FOR PREVAILING IN LAWSUIT OVER HANDGUN BAN
U.S. Navy veteran David J. Radich and his wife, Li-Rong, are requesting payment for their two lawyers in the total amount of $103,913.83 for attorney’s fees and expenses for prevailing in their lawsuit that challenged the constitutionality of the CNMI gun’s control law.
Attorneys David G. Sigale and Daniel T. Guidotti are asking the U.S. District Court for the NMI to award them attorney’s fees in the amount of $80,325 and $15,347.50, respectively.
Sigale said through April 11, 2016, for spending 109.2 hours at $500 an hour rate, his attorney’s fees is $54,600; while for spending 102.9 hours at $250 an hour, his fees is $25,725, or for a total of $80,325.
Guidotti said through April 5, 2016, for spending 87.7 hours at $175 an hour, his fees is $15,347.50.
The lawyers said they incurred $8,241.33 in costs.
Sigale and Guidotti said having completely prevailed per U.S. District Court for the NMI Chief Judge Ramona V. Manglona’s order on March 28, 2016, and pursuant to said order, the plaintiffs are entitled to recover their attorney’s fees and costs.
The Radich couple, challenged, on Second Amendment grounds, the CNMI’s prohibition on the possession and importation of handguns and ammunition, as well as the CNMI’s ban on the use of firearms for self-defense purposes.
The couple also challenged, on 14th Amendment equal protection grounds, the ban on lawful resident aliens obtaining weapons identification cards for self-defense purposes.
The couple sued then-Department of Public Safety commissioner James C. Deleon Guerrero and Department of Finance Secretary Larrisa Larson.
According to the complaint, in 2010, while Mr. Radich was away and his wife, Li-Rong, was at home alone on Saipan, their house was invaded. Li-Rong was attacked and beaten up resulting in serious injuries. The invader ran away after she screamed for help.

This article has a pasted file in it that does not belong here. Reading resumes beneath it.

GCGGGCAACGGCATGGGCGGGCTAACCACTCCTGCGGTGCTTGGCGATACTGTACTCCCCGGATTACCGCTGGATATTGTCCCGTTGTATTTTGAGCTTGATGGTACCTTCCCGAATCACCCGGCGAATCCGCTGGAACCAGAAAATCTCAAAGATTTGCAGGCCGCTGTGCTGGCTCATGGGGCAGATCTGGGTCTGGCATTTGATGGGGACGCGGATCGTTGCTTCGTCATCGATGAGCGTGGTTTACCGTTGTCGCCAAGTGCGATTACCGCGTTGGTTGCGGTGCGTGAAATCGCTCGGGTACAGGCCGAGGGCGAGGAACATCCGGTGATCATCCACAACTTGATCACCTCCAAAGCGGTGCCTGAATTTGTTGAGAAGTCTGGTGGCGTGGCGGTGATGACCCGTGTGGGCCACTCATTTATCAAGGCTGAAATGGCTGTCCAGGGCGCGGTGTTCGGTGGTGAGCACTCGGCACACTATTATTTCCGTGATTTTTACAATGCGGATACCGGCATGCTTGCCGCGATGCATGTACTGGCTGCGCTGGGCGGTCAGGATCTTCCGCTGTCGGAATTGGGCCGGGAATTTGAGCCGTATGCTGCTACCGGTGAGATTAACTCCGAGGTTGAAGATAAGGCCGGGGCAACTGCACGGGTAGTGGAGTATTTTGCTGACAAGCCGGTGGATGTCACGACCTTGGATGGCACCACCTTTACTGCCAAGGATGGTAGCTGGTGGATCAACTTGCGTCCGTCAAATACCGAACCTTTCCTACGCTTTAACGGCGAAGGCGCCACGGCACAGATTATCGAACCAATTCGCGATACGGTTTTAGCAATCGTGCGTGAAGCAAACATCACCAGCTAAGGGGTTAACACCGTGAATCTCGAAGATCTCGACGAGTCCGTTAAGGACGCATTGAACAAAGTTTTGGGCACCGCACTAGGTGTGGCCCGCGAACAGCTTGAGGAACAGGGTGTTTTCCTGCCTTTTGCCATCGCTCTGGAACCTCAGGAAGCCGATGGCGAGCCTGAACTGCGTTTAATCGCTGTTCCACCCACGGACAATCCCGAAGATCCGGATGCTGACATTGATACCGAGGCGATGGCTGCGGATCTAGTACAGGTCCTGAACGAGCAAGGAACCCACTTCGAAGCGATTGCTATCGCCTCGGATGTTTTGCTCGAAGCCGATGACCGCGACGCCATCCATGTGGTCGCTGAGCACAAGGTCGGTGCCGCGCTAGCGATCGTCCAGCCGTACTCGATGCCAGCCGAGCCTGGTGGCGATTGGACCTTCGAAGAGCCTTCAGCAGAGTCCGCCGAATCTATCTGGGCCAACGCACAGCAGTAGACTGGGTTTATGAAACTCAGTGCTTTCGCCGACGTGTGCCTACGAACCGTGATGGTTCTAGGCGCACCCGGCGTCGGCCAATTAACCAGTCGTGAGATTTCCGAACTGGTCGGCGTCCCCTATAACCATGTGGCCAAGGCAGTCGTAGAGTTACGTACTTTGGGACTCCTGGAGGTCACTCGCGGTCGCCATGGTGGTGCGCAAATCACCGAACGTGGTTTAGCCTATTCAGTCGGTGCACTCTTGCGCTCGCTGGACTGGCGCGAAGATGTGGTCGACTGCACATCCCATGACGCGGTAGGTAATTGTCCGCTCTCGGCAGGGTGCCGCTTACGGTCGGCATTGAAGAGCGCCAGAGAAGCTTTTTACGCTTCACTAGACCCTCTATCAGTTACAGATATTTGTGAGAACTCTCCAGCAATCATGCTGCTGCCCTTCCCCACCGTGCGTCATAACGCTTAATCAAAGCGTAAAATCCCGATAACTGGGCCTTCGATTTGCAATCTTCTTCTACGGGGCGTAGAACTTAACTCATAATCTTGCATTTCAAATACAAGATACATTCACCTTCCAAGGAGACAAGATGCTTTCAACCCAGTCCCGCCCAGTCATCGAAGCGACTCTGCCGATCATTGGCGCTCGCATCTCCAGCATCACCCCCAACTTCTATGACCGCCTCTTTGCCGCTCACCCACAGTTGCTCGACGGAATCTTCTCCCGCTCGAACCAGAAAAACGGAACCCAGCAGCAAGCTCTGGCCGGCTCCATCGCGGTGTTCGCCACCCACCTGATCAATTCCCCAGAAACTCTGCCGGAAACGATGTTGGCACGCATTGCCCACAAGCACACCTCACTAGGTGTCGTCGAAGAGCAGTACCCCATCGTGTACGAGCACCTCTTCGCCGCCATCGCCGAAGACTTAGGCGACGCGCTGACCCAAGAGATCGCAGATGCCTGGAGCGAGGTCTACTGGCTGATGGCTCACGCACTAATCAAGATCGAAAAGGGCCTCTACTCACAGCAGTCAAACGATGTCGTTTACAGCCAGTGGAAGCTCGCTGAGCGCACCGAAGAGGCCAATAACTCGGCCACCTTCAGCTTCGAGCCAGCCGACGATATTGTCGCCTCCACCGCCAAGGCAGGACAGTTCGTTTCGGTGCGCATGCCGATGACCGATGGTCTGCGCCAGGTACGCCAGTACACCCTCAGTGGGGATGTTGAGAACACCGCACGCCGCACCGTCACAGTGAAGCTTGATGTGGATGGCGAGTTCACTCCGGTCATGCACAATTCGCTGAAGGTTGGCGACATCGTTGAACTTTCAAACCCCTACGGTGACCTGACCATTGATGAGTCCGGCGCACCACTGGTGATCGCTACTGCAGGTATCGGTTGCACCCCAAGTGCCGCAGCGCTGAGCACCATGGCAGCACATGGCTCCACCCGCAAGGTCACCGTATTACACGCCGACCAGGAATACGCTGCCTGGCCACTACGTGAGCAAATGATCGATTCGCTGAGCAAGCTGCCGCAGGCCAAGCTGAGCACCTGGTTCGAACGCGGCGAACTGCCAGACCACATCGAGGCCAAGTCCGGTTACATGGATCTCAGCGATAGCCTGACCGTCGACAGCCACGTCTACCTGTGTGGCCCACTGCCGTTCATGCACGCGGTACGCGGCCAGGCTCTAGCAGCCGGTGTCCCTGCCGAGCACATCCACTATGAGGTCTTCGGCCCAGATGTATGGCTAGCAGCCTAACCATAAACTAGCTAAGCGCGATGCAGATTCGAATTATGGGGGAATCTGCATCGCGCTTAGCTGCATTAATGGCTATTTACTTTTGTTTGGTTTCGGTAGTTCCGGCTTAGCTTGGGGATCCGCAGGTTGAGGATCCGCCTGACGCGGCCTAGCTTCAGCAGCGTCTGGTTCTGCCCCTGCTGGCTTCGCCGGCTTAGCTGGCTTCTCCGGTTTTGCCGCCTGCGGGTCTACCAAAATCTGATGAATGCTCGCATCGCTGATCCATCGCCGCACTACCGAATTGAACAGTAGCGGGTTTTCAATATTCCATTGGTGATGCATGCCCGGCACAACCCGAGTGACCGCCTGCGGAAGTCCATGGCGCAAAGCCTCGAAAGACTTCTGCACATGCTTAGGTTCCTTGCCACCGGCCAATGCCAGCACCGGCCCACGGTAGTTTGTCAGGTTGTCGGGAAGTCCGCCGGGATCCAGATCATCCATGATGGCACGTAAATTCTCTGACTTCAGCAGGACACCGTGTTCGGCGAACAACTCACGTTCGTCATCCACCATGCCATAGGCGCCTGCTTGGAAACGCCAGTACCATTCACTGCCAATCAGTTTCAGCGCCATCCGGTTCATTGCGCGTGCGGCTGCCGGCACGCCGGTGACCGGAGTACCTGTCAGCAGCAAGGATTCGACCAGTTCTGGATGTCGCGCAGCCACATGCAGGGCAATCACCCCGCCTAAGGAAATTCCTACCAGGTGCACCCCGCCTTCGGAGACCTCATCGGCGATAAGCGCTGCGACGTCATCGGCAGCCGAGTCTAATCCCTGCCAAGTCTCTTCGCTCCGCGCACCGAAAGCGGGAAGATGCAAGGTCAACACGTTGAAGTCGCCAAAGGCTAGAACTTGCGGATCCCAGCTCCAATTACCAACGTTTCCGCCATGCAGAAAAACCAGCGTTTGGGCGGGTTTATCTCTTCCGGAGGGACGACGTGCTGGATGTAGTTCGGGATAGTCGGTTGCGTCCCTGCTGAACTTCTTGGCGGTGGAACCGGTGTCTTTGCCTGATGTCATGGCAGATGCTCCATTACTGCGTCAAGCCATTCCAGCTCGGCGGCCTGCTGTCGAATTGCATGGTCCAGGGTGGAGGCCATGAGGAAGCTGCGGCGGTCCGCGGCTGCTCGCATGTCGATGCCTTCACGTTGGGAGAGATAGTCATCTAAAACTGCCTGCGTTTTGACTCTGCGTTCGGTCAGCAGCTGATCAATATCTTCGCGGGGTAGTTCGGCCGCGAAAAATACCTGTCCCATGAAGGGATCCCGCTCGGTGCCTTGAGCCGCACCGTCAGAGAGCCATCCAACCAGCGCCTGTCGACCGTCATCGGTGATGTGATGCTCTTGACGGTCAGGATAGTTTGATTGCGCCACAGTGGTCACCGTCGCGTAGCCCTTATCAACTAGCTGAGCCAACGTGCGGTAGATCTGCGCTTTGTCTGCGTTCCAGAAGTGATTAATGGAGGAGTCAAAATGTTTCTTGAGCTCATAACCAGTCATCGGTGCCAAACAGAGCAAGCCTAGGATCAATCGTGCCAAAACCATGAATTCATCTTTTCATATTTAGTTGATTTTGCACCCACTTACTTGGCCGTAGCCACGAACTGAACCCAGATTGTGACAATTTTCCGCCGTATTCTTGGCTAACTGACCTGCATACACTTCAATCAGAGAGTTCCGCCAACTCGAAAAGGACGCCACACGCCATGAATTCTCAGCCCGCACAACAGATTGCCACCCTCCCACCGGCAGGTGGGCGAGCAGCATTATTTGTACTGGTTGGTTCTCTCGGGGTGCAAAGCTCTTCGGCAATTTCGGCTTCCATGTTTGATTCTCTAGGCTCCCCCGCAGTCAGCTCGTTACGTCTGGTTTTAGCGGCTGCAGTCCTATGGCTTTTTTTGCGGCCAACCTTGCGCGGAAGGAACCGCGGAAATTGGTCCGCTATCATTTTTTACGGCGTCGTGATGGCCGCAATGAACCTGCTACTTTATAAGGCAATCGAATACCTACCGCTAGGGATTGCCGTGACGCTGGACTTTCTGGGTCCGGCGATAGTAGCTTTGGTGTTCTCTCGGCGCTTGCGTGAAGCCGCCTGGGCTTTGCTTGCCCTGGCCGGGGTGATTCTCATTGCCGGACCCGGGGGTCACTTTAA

The couple applied for weapons permit in July 2013, but was denied. This prompted them to file the lawsuit.
In her March 28 ruling, Manglona declared unconstitutional the CNMI’s gun control law that prohibits all residents from obtaining handguns for self-defense purposes.
Manglona ruled that the handgun and handgun ammunition and their import ban contained in the provisions of the CNMI Weapons Control Act are declared unconstitutional and in violation of the Covenant that incorporated the Second Amendment to the U.S. Constitution.
Sigale and Guidotti said they submit that the quality of their work, and the result achieved, speaks for themselves.
The lawyers said as of March 28, a new constitutional order respecting fundamental, enumerated rights prevailed throughout the CNMI.
Sigale said he has successfully litigated Second Amendment cases across the U.S.
In addition to his constitutional litigation practice, Sigale litigates such other complex issues as antitrust law and employment discrimination.
Sigale has been named to the Illinois Super Lawyers list every year since 2012.
Guidotti previously worked as an assistant public defender for the CNMI Office of the Public Defender, and as associate legal counsel for Bridge Capital LLC. Most recently, he is a solo practitioner.